April 10, 2020

Posnanski's 100 Greatest Baseball Players: Babe Ruth #2

When Joe Posnanski began his project of writing about (and ranking) the 100 greatest baseball players of all-time, he wanted to make something clear: It doesn't much matter whether a player is #48 or #72:
I don't care much about the rankings. Yes, I spent many, many, many hours on them. ... But the point of this for me is not the ranking but the stories. Every one of these players has a fascinating story — about persistence, about confidence, about pure talent, about amazing moments, about the lengths people will go to become quote-unquote "great." The stories are what inspired me to do this bonkers thing. ... [T]here's no significant difference between a player ranked 72 and 48 and 31. I could swap them, for the most part, without it changing much of anything. So if you believe a player ranked 97th should actually be 53rd, well, it might be that way the next time.
Posnanski has Babe Ruth at #2. Looking at his list, Willie Mays has to be #1. (Or maybe it'll be Duane Kuiper.) I was surprised to see my name in his piece on Ruth:
"While Ruth, without question, is the greatest hitter that the game has ever seen," Frazee said, "he is likewise one of the most selfish and inconsiderate men that ever wore a uniform."

Frazee also pointed out that the Red Sox had to suspend Ruth several times for breaking curfew. It was well known by then that Ruth had punched a home-plate umpire after not getting a strike call. He broke his toe when kicking a bench after being intentionally walked. He twice went into the crowd to go after a heckling fan. It was less well known that he was an inveterate gambler who spent virtually every night drinking to near unconsciousness, hooking up with prostitutes and wrecking cars.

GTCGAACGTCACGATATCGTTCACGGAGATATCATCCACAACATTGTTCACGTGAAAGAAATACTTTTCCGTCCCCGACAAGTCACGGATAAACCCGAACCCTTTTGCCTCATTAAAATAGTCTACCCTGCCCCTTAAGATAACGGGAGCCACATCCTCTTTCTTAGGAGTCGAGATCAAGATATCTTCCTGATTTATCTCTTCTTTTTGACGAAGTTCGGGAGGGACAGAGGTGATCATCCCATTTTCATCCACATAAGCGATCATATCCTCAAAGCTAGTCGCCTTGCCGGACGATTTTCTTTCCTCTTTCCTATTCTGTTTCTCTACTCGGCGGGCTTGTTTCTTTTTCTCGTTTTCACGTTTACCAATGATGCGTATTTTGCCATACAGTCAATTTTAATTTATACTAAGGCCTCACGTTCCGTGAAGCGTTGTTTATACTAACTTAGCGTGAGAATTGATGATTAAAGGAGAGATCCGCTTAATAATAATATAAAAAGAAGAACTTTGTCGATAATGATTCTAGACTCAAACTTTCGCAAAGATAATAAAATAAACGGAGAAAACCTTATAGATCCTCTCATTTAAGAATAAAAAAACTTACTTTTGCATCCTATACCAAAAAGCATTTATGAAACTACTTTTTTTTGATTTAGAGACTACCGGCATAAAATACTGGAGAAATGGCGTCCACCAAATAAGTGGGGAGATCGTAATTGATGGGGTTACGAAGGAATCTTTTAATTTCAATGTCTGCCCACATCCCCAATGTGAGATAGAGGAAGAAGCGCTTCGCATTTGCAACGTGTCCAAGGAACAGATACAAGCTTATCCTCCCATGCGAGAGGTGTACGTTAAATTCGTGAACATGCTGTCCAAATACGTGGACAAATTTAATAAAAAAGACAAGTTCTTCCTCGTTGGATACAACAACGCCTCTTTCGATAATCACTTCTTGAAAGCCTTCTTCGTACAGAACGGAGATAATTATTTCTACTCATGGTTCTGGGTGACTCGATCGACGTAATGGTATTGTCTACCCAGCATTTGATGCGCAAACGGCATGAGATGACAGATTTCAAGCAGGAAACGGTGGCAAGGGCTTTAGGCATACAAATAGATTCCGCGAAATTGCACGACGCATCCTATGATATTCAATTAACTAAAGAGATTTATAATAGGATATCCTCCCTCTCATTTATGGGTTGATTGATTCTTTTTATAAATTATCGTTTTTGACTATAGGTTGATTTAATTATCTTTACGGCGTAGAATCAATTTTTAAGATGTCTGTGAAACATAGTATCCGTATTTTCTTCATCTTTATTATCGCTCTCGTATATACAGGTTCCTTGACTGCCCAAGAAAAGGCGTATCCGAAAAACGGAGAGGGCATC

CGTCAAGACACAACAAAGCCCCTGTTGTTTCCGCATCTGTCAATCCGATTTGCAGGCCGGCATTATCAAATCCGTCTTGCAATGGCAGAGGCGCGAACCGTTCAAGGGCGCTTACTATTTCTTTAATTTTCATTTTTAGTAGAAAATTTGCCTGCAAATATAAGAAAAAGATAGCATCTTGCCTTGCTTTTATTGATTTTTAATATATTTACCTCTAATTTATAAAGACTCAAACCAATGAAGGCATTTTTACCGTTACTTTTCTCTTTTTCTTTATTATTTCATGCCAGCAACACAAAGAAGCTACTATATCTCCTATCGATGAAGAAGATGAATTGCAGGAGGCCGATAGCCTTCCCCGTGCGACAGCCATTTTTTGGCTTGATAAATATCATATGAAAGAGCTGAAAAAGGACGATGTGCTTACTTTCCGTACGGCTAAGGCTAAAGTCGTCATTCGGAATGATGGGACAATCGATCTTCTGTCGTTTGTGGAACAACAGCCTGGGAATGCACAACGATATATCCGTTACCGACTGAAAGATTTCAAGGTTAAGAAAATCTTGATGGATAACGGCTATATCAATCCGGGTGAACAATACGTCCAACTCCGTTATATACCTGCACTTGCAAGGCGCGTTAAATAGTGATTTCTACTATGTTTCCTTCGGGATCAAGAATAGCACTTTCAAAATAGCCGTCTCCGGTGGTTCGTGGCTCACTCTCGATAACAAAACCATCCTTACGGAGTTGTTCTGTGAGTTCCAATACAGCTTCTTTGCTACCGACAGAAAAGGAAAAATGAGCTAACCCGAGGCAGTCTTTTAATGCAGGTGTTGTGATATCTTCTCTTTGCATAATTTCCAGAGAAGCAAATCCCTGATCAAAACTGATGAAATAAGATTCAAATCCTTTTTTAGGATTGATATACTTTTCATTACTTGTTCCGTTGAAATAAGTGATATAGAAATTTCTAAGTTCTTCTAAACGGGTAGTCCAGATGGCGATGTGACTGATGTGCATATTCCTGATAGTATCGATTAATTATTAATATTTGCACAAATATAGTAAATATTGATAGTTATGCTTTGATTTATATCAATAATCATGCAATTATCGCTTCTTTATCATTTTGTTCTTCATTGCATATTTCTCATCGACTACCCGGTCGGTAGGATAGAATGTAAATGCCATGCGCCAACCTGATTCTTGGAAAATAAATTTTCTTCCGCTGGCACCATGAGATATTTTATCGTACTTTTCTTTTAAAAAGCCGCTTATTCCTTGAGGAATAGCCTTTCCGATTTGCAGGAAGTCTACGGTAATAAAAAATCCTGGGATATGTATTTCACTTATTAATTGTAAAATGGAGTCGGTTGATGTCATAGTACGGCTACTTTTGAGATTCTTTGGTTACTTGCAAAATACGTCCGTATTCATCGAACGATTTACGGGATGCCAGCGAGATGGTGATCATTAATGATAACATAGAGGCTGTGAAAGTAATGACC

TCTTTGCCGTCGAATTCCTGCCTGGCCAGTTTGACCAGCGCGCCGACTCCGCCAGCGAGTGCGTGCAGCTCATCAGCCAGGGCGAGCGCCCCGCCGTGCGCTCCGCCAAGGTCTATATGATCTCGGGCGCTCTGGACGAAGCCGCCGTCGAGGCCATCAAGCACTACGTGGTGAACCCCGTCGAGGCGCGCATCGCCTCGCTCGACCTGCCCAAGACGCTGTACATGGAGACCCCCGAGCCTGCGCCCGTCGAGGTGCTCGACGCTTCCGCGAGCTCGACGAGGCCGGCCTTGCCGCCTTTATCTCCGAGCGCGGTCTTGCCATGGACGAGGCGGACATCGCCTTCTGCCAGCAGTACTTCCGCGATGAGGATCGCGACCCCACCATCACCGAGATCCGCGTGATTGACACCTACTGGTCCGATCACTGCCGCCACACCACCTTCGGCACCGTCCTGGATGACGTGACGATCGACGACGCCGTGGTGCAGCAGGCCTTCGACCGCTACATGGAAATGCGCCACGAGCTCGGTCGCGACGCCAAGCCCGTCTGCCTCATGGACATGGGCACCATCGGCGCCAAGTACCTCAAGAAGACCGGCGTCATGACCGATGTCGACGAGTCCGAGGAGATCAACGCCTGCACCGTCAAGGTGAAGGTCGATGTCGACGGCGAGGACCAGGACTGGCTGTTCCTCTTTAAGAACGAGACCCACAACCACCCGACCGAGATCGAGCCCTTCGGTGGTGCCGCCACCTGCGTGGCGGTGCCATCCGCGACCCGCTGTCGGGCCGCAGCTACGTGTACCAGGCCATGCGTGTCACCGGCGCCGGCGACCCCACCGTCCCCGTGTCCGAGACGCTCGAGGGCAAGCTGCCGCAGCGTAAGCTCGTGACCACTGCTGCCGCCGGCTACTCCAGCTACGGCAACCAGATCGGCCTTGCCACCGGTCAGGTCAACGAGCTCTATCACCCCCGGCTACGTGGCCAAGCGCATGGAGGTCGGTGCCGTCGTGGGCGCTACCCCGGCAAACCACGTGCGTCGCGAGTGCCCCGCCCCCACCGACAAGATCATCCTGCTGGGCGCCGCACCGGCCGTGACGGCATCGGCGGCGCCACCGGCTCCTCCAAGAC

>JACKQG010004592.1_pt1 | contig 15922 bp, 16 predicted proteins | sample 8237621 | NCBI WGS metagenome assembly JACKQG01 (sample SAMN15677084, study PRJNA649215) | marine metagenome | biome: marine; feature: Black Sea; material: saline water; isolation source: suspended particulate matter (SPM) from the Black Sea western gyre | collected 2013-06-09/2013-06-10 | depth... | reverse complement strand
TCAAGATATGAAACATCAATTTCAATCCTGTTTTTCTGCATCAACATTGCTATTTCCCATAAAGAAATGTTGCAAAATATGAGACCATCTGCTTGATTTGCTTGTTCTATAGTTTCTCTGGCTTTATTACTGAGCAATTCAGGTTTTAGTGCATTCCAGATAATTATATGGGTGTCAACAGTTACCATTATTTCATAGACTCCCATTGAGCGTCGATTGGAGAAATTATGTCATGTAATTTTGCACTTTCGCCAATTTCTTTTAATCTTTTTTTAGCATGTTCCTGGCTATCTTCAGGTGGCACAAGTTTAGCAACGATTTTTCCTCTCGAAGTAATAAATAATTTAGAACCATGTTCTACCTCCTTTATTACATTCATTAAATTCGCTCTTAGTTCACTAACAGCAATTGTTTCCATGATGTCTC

So Frazee sold him. He didn't want to sell him. He was, at times, as charmed by Ruth as most. He was entirely blown away by Ruth's talents. Frazee had turned down a $100,000 offer for Ruth before. But with his money situation getting desperate and Ruth's belligerence growing worse and his life going more and more out of control, he really didn't see a choice. And he was hardly the only one who felt that way. As Paul Shannon wrote in The Boston Post, "Popular as Ruth was, on account of his big-heartedness, (his former teammates) nevertheless realize that his faults overshadow his good qualities."

Or, as Allan Wood — author of "Babe Ruth and the 1918 Red Sox" wrote, "It would have surprised no one if, for whatever reason, Ruth was out of baseball in a year or two."

In other words, Ruth was almost impossible to pin down. Was he a big-hearted oaf? Yes. Was he a womanizing drunk? Yes. Was he a friendly soul? Yes. Was he a manipulative son of a gun? Yes. Could he be magnanimous? Could he be cruel? Could he be childish? Could he be cynical? Yes is the answer to everything with the Babe.
There was no real need for Joe to quote me there. He could have made the same point in his own words. I'm thrilled he did not. Thanks for the plug, Joe. ... But, man, you really blew it by not having Ruth #1. Mays is a fine choice, but how many World Series shutouts did he pitch?

1 comment:

GK said...

Speaking of the Babe, I have watched footage of his swing, but I could never pin down his style. Are there any players in the last 30 years whose swing and mechanics are similar? surely, not trying to compare accomplishments. The one left handed hitter I loved watching -John Olerud.